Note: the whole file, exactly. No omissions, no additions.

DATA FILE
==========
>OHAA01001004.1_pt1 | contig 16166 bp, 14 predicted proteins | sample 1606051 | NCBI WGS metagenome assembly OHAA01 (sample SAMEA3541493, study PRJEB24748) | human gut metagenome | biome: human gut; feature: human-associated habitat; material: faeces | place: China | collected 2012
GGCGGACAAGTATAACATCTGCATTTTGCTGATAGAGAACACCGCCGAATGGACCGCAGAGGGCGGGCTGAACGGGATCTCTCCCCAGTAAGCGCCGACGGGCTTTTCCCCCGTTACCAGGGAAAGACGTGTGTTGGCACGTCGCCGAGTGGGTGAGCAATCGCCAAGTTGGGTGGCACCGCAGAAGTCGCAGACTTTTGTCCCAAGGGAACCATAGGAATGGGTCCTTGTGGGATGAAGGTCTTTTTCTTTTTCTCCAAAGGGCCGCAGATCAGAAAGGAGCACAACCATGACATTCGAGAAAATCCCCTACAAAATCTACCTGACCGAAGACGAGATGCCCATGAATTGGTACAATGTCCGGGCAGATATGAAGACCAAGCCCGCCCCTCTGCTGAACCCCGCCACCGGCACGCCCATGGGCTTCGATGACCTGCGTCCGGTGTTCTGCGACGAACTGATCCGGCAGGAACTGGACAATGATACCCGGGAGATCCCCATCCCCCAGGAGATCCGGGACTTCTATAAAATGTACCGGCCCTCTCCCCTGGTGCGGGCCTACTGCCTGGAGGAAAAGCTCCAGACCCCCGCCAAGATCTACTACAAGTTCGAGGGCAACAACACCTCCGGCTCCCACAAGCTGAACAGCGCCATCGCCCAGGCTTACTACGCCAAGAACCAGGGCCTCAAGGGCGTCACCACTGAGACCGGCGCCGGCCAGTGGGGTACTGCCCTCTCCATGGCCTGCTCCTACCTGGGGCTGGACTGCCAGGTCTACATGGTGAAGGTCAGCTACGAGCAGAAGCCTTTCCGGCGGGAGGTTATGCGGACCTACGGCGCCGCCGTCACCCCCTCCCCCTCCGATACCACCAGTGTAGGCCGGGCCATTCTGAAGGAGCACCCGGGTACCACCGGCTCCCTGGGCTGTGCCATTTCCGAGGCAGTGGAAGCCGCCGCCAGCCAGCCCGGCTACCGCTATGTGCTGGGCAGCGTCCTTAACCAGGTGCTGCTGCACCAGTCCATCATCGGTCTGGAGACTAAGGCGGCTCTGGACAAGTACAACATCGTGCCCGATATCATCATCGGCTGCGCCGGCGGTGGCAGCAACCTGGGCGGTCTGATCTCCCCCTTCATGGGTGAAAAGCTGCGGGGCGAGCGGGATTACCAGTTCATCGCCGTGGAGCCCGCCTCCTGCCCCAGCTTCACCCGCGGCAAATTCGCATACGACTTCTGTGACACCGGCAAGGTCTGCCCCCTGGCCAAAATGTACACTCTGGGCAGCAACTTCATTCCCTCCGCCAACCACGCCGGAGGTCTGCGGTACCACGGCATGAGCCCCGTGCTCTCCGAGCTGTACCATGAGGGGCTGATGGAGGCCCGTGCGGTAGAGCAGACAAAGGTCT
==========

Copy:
>OHAA01001004.1_pt1 | contig 16166 bp, 14 predicted proteins | sample 1606051 | NCBI WGS metagenome assembly OHAA01 (sample SAMEA3541493, study PRJEB24748) | human gut metagenome | biome: human gut; feature: human-associated habitat; material: faeces | place: China | collected 2012
GGCGGACAAGTATAACATCTGCATTTTGCTGATAGAGAACACCGCCGAATGGACCGCAGAGGGCGGGCTGAACGGGATCTCTCCCCAGTAAGCGCCGACGGGCTTTTCCCCCGTTACCAGGGAAAGACGTGTGTTGGCACGTCGCCGAGTGGGTGAGCAATCGCCAAGTTGGGTGGCACCGCAGAAGTCGCAGACTTTTGTCCCAAGGGAACCATAGGAATGGGTCCTTGTGGGATGAAGGTCTTTTTCTTTTTCTCCAAAGGGCCGCAGATCAGAAAGGAGCACAACCATGACATTCGAGAAAATCCCCTACAAAATCTACCTGACCGAAGACGAGATGCCCATGAATTGGTACAATGTCCGGGCAGATATGAAGACCAAGCCCGCCCCTCTGCTGAACCCCGCCACCGGCACGCCCATGGGCTTCGATGACCTGCGTCCGGTGTTCTGCGACGAACTGATCCGGCAGGAACTGGACAATGATACCCGGGAGATCCCCATCCCCCAGGAGATCCGGGACTTCTATAAAATGTACCGGCCCTCTCCCCTGGTGCGGGCCTACTGCCTGGAGGAAAAGCTCCAGACCCCCGCCAAGATCTACTACAAGTTCGAGGGCAACAACACCTCCGGCTCCCACAAGCTGAACAGCGCCATCGCCCAGGCTTACTACGCCAAGAACCAGGGCCTCAAGGGCGTCACCACTGAGACCGGCGCCGGCCAGTGGGGTACTGCCCTCTCCATGGCCTGCTCCTACCTGGGGCTGGACTGCCAGGTCTACATGGTGAAGGTCAGCTACGAGCAGAAGCCTTTCCGGCGGGAGGTTATGCGGACCTACGGCGCCGCCGTCACCCCCTCCCCCTCCGATACCACCAGTGTAGGCCGGGCCATTCTGAAGGAGCACCCGGGTACCACCGGCTCCCTGGGCTGTGCCATTTCCGAGGCAGTGGAAGCCGCCGCCAGCCAGCCCGGCTACCGCTATGTGCTGGGCAGCGTCCTTAACCAGGTGCTGCTGCACCAGTCCATCATCGGTCTGGAGACTAAGGCGGCTCTGGACAAGTACAACATCGTGCCCGATATCATCATCGGCTGCGCCGGCGGTGGCAGCAACCTGGGCGGTCTGATCTCCCCCTTCATGGGTGAAAAGCTGCGGGGCGAGCGGGATTACCAGTTCATCGCCGTGGAGCCCGCCTCCTGCCCCAGCTTCACCCGCGGCAAATTCGCATACGACTTCTGTGACACCGGCAAGGTCTGCCCCCTGGCCAAAATGTACACTCTGGGCAGCAACTTCATTCCCTCCGCCAACCACGCCGGAGGTCTGCGGTACCACGGCATGAGCCCCGTGCTCTCCGAGCTGTACCATGAGGGGCTGATGGAGGCCCGTGCGGTAGAGCAGACAAAGGTCT